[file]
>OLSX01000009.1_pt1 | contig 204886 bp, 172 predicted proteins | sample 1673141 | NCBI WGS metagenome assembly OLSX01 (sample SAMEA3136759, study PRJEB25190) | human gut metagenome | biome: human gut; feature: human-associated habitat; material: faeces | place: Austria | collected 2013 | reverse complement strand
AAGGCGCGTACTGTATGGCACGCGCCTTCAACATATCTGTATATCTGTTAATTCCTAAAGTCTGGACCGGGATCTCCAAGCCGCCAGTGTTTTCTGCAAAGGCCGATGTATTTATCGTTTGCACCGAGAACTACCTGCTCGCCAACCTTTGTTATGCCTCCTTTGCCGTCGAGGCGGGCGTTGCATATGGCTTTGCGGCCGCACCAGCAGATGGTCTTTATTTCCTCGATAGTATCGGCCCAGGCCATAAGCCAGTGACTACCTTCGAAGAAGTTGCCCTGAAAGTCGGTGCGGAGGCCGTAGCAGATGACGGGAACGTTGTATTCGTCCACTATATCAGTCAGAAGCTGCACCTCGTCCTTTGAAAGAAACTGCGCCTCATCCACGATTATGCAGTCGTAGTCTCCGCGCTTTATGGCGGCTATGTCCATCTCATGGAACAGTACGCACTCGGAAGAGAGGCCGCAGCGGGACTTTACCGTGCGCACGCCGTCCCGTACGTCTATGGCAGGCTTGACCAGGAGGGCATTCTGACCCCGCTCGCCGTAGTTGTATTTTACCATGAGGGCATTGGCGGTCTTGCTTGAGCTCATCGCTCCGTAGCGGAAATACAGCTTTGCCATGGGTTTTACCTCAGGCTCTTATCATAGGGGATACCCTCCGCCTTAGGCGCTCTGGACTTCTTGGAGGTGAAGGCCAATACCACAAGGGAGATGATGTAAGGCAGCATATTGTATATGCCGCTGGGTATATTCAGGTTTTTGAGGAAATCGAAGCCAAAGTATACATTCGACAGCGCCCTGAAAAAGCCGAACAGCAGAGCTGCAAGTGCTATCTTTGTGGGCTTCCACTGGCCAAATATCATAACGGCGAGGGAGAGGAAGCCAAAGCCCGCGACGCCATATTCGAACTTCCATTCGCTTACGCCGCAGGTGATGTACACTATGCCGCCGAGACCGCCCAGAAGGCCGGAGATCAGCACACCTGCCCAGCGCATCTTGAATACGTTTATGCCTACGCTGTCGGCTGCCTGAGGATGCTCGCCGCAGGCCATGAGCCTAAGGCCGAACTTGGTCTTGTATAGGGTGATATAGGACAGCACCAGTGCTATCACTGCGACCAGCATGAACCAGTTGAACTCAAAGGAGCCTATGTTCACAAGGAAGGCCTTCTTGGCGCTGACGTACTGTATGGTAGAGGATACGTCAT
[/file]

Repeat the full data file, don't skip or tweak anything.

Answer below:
>OLSX01000009.1_pt1 | contig 204886 bp, 172 predicted proteins | sample 1673141 | NCBI WGS metagenome assembly OLSX01 (sample SAMEA3136759, study PRJEB25190) | human gut metagenome | biome: human gut; feature: human-associated habitat; material: faeces | place: Austria | collected 2013 | reverse complement strand
AAGGCGCGTACTGTATGGCACGCGCCTTCAACATATCTGTATATCTGTTAATTCCTAAAGTCTGGACCGGGATCTCCAAGCCGCCAGTGTTTTCTGCAAAGGCCGATGTATTTATCGTTTGCACCGAGAACTACCTGCTCGCCAACCTTTGTTATGCCTCCTTTGCCGTCGAGGCGGGCGTTGCATATGGCTTTGCGGCCGCACCAGCAGATGGTCTTTATTTCCTCGATAGTATCGGCCCAGGCCATAAGCCAGTGACTACCTTCGAAGAAGTTGCCCTGAAAGTCGGTGCGGAGGCCGTAGCAGATGACGGGAACGTTGTATTCGTCCACTATATCAGTCAGAAGCTGCACCTCGTCCTTTGAAAGAAACTGCGCCTCATCCACGATTATGCAGTCGTAGTCTCCGCGCTTTATGGCGGCTATGTCCATCTCATGGAACAGTACGCACTCGGAAGAGAGGCCGCAGCGGGACTTTACCGTGCGCACGCCGTCCCGTACGTCTATGGCAGGCTTGACCAGGAGGGCATTCTGACCCCGCTCGCCGTAGTTGTATTTTACCATGAGGGCATTGGCGGTCTTGCTTGAGCTCATCGCTCCGTAGCGGAAATACAGCTTTGCCATGGGTTTTACCTCAGGCTCTTATCATAGGGGATACCCTCCGCCTTAGGCGCTCTGGACTTCTTGGAGGTGAAGGCCAATACCACAAGGGAGATGATGTAAGGCAGCATATTGTATATGCCGCTGGGTATATTCAGGTTTTTGAGGAAATCGAAGCCAAAGTATACATTCGACAGCGCCCTGAAAAAGCCGAACAGCAGAGCTGCAAGTGCTATCTTTGTGGGCTTCCACTGGCCAAATATCATAACGGCGAGGGAGAGGAAGCCAAAGCCCGCGACGCCATATTCGAACTTCCATTCGCTTACGCCGCAGGTGATGTACACTATGCCGCCGAGACCGCCCAGAAGGCCGGAGATCAGCACACCTGCCCAGCGCATCTTGAATACGTTTATGCCTACGCTGTCGGCTGCCTGAGGATGCTCGCCGCAGGCCATGAGCCTAAGGCCGAACTTGGTCTTGTATAGGGTGATATAGGACAGCACCAGTGCTATCACTGCGACCAGCATGAACCAGTTGAACTCAAAGGAGCCTATGTTCACAAGGAAGGCCTTCTTGGCGCTGACGTACTGTATGGTAGAGGATACGTCAT